Parsons selected for Florida interchange improvement project and completes ATMS deployment in Canada.


Parsons has been selected by the Florida Department of Transportation’s (FDOT), District 5, to perform an interchange analysis for the conceptual layout and ultimate reconfiguration of the I-95 Interchange with LPGA Boulevard in Volusia County.

Upon completion of the analysis and selection of the interchange configuration, the infrastructure and engineering consultancy will also perform final design services. Traffic and congestion are expected to rapidly increase due to the rise in residential and commercial development in the Daytona Beach area. The I-95/LGPA interchange is a crucial access point during morning and evening rush-hour traffic.

The proposed interchange reconfiguration will improve traffic conditions by reconfiguring the interchange to support the projected traffic through the 2040 design year. Staged construction with interim improvements will be considered to address immediate safety and operational issues associated with the current interchange configuration.

The Parsons team will analyze traffic patterns, propose conceptual interchange modifications, and facilitate collaboration with area planning organizations and local governments to alleviate traffic queues, increase driver safety, and improve the overall traffic flow. After FDOT approves the interchange concept, the company will prepare an interchange modification report and develop engineering plans for construction.

“We are honored to continue working with the Florida Department of Transportation to improve mobility throughout the state,” said Michael Johnson, Parsons Group president. “Together with our customers, we work to improve infrastructure today that meets the needs of the future. This project will be a win for residents and visitors alike.”

Parsons has also announced the successful operational deployment of its Intelligent NETworks Advanced Transportation Management System (ATMS) software, which it recently installed in Mississauga, Canada, allowing the city to actively monitor travel conditions, better control traffic signals, and share information with other regional transportation agencies. Operating in the city’s traffic management center (TMC), Parsons’ ATMS software provides an intelligent signal control system for real-time management of the 769+ traffic signals within the metropolitan area, including those under the jurisdiction of the Region of Peel, the Ministry of Transportation Ontario, Halton Region, and the Greater Toronto Airport Authority.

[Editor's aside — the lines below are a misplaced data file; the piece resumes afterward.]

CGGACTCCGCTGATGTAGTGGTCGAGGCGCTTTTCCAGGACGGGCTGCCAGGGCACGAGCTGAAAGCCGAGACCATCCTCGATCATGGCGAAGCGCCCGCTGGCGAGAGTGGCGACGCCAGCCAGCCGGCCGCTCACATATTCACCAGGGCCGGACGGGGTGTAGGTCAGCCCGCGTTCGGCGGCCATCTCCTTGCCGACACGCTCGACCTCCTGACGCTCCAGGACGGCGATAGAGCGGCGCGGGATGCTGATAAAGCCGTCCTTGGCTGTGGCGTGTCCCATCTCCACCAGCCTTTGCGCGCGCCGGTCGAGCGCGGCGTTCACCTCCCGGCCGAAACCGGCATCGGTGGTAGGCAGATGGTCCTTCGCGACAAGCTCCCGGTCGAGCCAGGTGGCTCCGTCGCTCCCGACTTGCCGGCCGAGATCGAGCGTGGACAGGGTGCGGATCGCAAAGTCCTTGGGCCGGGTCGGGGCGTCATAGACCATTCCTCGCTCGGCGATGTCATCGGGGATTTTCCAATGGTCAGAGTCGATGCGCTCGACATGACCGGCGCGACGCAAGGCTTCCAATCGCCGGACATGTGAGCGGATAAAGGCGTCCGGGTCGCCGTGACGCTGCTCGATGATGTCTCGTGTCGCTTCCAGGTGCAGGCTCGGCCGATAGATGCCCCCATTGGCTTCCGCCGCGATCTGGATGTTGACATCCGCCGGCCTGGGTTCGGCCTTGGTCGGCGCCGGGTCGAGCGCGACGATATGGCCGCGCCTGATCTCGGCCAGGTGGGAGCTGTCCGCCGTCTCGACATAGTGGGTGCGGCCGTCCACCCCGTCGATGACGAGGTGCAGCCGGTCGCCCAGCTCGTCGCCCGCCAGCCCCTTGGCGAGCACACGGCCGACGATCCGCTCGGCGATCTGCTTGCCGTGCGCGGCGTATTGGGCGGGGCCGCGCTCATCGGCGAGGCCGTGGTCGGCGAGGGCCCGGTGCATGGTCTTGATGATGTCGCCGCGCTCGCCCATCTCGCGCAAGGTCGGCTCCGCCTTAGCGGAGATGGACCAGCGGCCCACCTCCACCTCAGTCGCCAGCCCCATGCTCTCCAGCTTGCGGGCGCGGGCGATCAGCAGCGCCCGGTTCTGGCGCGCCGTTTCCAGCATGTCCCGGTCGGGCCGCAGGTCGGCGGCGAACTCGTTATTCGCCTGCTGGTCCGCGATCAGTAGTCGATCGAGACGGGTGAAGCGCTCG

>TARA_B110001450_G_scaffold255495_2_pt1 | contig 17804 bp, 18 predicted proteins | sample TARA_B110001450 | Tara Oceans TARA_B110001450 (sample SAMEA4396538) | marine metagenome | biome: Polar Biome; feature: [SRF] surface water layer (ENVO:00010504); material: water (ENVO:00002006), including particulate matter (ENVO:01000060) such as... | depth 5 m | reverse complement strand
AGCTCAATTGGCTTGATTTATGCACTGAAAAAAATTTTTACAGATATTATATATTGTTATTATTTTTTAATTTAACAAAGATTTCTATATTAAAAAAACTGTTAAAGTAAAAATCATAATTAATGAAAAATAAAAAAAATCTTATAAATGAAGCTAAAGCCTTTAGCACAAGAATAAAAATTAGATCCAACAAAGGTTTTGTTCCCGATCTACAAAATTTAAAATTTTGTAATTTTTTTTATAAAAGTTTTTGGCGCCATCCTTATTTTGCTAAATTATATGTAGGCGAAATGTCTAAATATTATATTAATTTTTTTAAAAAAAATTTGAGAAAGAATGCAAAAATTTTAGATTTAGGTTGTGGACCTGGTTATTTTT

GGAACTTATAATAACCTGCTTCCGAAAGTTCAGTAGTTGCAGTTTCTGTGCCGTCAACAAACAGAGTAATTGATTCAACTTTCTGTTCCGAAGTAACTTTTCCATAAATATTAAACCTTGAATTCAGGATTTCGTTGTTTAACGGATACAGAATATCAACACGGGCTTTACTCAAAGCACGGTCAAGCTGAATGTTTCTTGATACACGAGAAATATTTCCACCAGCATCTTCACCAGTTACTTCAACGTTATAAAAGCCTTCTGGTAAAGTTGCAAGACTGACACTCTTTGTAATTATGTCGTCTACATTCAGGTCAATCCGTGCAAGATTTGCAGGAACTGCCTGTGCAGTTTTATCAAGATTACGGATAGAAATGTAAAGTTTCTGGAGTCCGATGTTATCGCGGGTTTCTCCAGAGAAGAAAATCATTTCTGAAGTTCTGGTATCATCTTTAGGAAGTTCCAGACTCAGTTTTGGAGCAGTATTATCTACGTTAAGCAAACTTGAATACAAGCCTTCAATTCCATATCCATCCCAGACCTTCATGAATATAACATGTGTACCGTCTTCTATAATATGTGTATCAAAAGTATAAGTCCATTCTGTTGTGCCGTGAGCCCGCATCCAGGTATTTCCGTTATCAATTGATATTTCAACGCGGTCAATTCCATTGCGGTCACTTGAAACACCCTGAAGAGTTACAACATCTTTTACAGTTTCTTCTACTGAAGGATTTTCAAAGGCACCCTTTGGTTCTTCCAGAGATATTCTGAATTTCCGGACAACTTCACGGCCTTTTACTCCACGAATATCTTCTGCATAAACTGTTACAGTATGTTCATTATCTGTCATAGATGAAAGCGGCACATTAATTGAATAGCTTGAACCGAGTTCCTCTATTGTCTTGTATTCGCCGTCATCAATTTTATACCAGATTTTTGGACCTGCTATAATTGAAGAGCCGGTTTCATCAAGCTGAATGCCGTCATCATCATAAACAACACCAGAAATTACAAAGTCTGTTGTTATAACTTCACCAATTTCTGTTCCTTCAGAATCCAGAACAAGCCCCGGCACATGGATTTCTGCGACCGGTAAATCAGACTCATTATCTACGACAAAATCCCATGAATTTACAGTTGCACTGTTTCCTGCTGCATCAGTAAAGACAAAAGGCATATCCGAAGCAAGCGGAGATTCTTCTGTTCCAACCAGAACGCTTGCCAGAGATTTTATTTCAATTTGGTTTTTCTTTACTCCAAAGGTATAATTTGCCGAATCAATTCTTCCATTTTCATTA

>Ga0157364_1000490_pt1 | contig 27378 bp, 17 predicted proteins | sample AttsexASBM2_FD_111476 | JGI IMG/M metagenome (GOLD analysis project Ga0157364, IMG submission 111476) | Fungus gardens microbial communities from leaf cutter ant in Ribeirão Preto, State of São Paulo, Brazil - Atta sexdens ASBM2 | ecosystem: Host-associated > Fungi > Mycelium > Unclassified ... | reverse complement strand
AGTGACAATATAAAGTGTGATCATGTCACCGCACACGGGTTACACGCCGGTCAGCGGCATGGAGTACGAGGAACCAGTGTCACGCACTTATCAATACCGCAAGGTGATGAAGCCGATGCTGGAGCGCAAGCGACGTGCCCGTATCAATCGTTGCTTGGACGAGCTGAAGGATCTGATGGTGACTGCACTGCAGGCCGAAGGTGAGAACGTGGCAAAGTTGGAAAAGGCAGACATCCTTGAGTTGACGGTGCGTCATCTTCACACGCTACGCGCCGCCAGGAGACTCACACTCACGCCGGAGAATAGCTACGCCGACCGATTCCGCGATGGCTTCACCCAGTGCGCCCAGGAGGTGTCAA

Parsons also provided the new video wall in the TMC and will maintain Mississauga’s ATMS for the next five years. In addition, the company’ software is able to provide closed circuit television (CCTV) camera control, enable arterial travel time advisory notifications and other traveler information, provide incident detection and management capability, and integrate automatic fleet vehicle location, and asset management functionality. The ATMS technology includes adaptive traffic signal control, the entire range of strategies and systems for managing recurrent and non-recurrent congestion, as well as integration with supervisory control and data acquisition (SCADA) systems.

Johnson commented, “In Mississauga, as it is in many cities across the world, populations are growing, creating significant traffic congestion on existing roadways. This makes it imperative to find new ways to help people move more efficiently through urban corridors using the infrastructure already in place. That’s where smart cities technology, such as our Intelligent NETworks, can make a real contribution to creating a more livable city.”

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About Author


Tom has edited Traffic Technology International (TTi) magazine and its Traffic Technology Today website since May 2014. During his time at the title, he has interviewed some of the top transportation chiefs at public agencies around the world as well as CEOs of leading multinationals and ground-breaking start-ups. Tom's earlier career saw him working on some the UK's leading consumer magazine titles. He has a law degree from the London School of Economics (LSE).